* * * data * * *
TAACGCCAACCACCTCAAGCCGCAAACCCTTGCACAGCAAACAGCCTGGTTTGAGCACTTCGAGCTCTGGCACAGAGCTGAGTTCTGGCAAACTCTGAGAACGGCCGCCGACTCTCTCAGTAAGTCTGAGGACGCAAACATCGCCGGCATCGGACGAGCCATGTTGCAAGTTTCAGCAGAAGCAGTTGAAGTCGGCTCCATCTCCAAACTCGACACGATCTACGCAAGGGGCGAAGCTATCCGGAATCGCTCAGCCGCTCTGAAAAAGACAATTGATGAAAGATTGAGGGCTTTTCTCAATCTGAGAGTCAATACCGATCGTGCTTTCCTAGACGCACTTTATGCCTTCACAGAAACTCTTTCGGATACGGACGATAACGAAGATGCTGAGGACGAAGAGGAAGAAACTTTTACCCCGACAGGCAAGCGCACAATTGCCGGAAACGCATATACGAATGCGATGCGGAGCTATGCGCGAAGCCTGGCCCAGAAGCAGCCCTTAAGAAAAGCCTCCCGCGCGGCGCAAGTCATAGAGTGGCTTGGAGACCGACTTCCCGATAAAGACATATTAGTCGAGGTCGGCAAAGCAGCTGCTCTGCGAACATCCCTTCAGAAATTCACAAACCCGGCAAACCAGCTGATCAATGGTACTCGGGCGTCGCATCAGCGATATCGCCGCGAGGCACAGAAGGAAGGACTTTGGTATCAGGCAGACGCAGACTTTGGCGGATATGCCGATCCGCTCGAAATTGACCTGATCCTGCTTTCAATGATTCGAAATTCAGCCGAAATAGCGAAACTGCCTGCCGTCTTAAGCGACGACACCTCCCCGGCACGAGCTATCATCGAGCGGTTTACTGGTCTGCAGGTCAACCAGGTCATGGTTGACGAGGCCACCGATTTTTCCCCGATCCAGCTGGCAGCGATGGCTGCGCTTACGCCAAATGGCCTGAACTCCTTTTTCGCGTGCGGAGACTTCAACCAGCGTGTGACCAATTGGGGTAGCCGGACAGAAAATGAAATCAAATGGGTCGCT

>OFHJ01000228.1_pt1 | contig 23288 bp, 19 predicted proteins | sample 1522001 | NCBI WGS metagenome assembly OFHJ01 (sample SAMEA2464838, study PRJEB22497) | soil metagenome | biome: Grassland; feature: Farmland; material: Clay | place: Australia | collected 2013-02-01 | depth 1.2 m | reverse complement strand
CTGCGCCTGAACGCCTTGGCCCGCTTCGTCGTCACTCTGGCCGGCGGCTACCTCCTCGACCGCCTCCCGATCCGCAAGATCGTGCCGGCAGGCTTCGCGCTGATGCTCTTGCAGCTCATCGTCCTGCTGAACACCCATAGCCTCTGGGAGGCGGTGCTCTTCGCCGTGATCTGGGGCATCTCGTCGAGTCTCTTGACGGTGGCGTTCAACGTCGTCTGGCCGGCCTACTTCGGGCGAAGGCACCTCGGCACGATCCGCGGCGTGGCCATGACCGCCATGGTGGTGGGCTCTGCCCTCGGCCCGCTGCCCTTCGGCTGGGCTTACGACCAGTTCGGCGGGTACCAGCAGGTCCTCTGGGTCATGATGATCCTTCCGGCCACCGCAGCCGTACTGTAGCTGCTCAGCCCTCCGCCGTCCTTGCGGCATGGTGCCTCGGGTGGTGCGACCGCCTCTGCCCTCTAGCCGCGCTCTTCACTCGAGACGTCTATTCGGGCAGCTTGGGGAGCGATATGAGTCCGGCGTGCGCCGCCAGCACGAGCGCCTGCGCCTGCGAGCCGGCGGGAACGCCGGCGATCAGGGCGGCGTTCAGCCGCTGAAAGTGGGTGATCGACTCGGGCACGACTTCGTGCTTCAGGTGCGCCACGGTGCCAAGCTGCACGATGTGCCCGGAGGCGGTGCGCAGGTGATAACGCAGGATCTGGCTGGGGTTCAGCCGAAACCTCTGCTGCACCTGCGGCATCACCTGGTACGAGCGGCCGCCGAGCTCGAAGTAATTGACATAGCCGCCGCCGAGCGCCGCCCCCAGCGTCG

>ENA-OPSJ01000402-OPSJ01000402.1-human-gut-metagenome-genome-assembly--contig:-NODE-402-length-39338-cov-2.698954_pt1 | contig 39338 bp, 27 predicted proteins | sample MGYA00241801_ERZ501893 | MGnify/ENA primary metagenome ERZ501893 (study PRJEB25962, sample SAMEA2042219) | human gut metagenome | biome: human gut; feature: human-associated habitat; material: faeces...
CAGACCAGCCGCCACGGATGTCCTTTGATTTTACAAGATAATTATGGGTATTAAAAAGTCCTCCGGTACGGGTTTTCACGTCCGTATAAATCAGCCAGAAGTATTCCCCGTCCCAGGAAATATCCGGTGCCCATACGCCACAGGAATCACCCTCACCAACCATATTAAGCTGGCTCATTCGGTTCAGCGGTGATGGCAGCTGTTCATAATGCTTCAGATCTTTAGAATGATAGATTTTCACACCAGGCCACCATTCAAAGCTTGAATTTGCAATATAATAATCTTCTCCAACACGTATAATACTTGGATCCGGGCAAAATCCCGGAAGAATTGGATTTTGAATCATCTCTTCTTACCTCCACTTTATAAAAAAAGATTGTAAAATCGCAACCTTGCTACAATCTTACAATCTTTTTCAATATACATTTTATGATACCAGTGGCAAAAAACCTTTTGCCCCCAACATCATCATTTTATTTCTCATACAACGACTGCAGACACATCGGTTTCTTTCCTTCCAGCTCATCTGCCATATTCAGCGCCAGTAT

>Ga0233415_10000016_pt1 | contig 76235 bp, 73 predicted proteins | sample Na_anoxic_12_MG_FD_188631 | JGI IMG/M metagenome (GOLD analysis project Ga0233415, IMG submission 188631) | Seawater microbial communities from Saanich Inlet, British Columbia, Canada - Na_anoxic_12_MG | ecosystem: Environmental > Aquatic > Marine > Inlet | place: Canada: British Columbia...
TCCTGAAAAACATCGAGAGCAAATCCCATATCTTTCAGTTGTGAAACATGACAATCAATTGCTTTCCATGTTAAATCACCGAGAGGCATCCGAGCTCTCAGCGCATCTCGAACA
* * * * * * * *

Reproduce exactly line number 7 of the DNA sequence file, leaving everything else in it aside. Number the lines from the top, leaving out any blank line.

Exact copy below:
TCCTGAAAAACATCGAGAGCAAATCCCATATCTTTCAGTTGTGAAACATGACAATCAATTGCTTTCCATGTTAAATCACCGAGAGGCATCCGAGCTCTCAGCGCATCTCGAACA